While Jesus’ parable of the wedding garment is relatively brief, it presents two fundamental teachings of the Christian faith: God’s definitions of “good” and “bad” are vastly different from our own, and there is salvation only by grace through faith in Christ. I’ll include a few thoughts on Law and Gospel, some ideas for presenting this parable, and couple of song suggestions.
The Parable of the Wedding Garment: Matthew 22:10–14
And those servants went out into the roads and gathered all whom they found, both bad and good. So the wedding hall was filled with guests.
But when the king came in to look at the guests, he saw there a man who had no wedding garment. And he said to him, “Friend, how did you get in here without a wedding garment?” And he was speechless. Then the king said to the attendants, “Bind him hand and foot and cast him into the outer darkness. In that place there will be weeping and gnashing of teeth.” For many are called, but few are chosen.
This is the end portion of Jesus’ larger teaching of the wedding feast. His overarching point is that God prepared the kingdom of heaven for the Jews, His chosen people, always intending that it would be given to the Gentiles as well. However, many Jews would not receive it, rejecting its prophets and teachers and, especially, Jesus Himself. Seeing that many of the Jews reject Him, Jesus continues with the portion on the garment, broadening the message to apply to the Gentiles as well and stressing the importance of salvation through Jesus only.
To the modern-day reader, the phrase “bad and good” in verse 10 may suggest that God divides people based on their behavior or innate worth. Remember that Jesus is talking to Jews and their leaders. Their understanding is that a good person is a Jew, faithful to the teaching of Moses and the Pharisees. Anyone else, then, is bad. This includes the Gentiles. Jesus is merely using their own language.
Unfortunately, many modern-day readers share the view of the Jewish leaders, including a fair number of Christians. In reality, no one is good except God Himself. Recall Psalm 14:3:
They have all turned aside; together they have become corrupt; there is none who does good, not even one.
And Mark 10:18:
And Jesus said to him, “Why do you call Me good? No one is good except God alone.”
One person may live a less destructive, more benevolent life when compared to another person. However, God compares us to Himself. Our failure as Christians is to regard ourselves and others by the world’s standards. We are to regard all people as equally in need of what God has to offer in Jesus Christ.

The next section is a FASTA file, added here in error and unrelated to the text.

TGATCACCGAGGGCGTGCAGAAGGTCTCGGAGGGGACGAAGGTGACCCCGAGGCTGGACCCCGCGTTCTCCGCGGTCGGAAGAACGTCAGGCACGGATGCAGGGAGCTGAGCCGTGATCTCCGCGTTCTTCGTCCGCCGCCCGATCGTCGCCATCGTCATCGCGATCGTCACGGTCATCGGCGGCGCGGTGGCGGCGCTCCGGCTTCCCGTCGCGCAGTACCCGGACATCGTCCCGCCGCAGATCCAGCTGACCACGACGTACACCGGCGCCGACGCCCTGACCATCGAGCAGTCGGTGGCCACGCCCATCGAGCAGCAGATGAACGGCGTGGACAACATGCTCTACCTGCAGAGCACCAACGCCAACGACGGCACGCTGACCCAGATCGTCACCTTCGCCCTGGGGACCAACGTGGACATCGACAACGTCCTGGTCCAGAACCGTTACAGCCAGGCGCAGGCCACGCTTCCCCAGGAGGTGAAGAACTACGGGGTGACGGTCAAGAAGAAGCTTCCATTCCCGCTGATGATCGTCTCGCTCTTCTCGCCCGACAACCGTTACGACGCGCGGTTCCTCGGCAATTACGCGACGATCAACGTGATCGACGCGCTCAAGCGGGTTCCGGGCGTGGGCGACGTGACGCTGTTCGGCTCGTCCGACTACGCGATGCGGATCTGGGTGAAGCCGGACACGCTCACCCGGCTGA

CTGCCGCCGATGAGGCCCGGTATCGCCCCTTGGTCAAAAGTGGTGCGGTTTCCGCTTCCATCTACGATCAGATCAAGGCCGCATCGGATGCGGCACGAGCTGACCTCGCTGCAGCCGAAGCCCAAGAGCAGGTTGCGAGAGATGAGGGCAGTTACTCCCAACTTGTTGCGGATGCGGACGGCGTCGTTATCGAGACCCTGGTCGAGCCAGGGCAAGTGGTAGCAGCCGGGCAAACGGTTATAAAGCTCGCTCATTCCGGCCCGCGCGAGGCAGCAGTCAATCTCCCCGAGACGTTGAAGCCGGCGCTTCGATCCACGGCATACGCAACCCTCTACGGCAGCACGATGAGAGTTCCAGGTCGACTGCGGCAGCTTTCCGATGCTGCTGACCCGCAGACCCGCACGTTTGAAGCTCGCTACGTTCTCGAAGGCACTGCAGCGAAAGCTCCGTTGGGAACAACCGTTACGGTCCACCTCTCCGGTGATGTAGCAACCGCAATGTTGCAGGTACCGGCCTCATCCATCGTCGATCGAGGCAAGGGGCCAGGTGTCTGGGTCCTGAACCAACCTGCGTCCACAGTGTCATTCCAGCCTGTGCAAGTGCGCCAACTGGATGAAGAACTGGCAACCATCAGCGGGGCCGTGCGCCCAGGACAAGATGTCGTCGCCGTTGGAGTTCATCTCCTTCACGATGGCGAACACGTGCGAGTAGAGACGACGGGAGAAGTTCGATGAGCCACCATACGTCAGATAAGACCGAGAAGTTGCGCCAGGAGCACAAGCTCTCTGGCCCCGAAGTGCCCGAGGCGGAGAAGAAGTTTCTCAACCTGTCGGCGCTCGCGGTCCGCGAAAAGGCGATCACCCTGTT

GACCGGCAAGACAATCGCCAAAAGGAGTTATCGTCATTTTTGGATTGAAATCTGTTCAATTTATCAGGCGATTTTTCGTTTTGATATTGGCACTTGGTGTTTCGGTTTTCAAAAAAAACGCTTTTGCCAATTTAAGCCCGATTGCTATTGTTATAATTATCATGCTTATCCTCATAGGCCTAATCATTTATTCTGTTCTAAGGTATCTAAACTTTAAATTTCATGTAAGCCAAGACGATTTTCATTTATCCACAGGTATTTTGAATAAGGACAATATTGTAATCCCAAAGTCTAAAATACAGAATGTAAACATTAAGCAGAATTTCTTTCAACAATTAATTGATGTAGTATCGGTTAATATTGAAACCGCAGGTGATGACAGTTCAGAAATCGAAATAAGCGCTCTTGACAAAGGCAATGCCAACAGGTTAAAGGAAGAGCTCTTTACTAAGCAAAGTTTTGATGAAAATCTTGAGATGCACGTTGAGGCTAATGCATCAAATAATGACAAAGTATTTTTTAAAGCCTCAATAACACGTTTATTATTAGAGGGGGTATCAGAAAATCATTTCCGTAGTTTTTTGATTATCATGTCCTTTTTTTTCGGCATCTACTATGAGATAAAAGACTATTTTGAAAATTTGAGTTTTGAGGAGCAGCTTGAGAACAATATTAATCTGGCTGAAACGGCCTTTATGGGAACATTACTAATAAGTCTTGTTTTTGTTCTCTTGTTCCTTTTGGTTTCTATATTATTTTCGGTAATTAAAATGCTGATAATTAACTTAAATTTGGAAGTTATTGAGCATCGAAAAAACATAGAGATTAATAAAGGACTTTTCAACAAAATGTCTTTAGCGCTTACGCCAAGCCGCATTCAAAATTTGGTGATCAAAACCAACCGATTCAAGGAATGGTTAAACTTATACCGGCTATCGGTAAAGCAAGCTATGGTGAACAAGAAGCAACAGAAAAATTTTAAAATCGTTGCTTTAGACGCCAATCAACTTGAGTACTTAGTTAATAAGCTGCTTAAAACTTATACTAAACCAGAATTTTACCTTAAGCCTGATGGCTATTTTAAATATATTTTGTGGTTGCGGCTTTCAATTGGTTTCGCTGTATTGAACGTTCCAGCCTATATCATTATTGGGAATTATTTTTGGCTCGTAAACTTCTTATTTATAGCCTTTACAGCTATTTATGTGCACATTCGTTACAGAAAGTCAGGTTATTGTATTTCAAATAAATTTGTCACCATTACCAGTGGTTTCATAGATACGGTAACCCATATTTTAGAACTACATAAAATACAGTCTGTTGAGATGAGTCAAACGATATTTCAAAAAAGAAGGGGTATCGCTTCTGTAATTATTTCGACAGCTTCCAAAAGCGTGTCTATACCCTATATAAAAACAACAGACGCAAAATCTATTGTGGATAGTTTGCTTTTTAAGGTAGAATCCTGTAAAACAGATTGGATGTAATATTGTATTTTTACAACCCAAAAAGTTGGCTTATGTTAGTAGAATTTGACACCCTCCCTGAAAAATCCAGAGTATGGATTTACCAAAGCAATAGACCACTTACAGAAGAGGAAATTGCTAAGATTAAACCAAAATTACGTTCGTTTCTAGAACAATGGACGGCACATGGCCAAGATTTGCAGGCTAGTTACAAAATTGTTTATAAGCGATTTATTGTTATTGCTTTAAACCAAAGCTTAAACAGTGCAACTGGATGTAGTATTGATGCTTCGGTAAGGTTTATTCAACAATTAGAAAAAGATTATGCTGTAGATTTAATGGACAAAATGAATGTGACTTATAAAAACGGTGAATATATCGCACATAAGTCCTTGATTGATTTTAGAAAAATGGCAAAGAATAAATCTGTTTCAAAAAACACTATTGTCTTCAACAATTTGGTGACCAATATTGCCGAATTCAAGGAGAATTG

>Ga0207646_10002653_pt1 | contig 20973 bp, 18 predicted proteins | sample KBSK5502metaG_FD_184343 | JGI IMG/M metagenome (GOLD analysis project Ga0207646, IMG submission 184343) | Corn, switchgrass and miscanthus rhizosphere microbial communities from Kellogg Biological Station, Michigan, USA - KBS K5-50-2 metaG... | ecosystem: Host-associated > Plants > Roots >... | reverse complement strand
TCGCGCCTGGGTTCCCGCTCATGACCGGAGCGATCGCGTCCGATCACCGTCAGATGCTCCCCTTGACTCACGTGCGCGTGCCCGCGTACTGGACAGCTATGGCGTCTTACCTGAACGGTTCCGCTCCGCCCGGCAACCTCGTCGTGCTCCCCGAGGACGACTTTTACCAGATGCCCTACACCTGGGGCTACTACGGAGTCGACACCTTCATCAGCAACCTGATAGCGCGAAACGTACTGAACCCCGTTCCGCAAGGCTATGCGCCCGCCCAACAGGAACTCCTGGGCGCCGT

The wedding garment itself represents salvation by grace through faith in Jesus Christ. Verse 10 suggests that the wedding was populated with both “bad and good” people as the world defines. When the king comes in to look at the guests, what distinction does he make? He rejects no one for being “bad” but rather for their lack of wearing a wedding garment. As Christians, we reject no one. Instead, our goal is to follow the Lord’s call to reach out with the Gospel in order that the Holy Spirit would give each person the wedding garment of salvation through Christ.
God’s work for us in His overwhelming love and mercy is represented in three parts of this parable. First, Jesus suffered and died to redeem the whole world. John 3:16 teaches this. Notice that the servants make no distinction between good and bad. Instead, the wedding banquet is intended for all.
Second, just like the servants who invite people to the wedding banquet, God’s Holy Spirit reaches out with the Gospel of salvation in Jesus Christ. What Jesus did on the cross is enough to forgive any sin. What’s more, God wants this salvation invitation to go out to all.
Third, God provides the wedding garment. We can assume that those attending the wedding feast are given garments upon entering. The Bible teaches that God’s Holy Spirit creates faith in the dead heart of the sinner, and through that faith brings forgiveness and eternal life. The wedding banquet is to be with God in heaven. God does it all.
- To introduce the lesson, lead a discussion on what it means to be “good” and “bad.” How many bad things can you do before you are a bad person? How many good things do you have to do to change that status?
- Lead students around the classroom. Point out how the room appears clean at first glance. However, as you observe more closely, you find dirt, wear, and other imperfections. In the same way, some people may appear perfect, but in reality we all need what God has to offer in Christ.
- Bring in any one of these four items: a white baptismal gown, a confirmation robe, a white wedding gown, or a pastor’s robe. Explain that the white represents the purity of God, which we receive through faith in Jesus Christ.
Hymn numbers are for All God’s People Sing.
- “Go into the World” (hymn 101)
- “Go Tell It on the Mountain” (hymn 104)
- “His Banner over Me Is Love” (hymn 118)
- “Kids of the Kingdom” (hymn 150)
- “Sent Forth by God’s Blessing” (hymn 208)
- “You Have Put on Christ” (hymn 271)
Looking for suggestions on teaching other parables?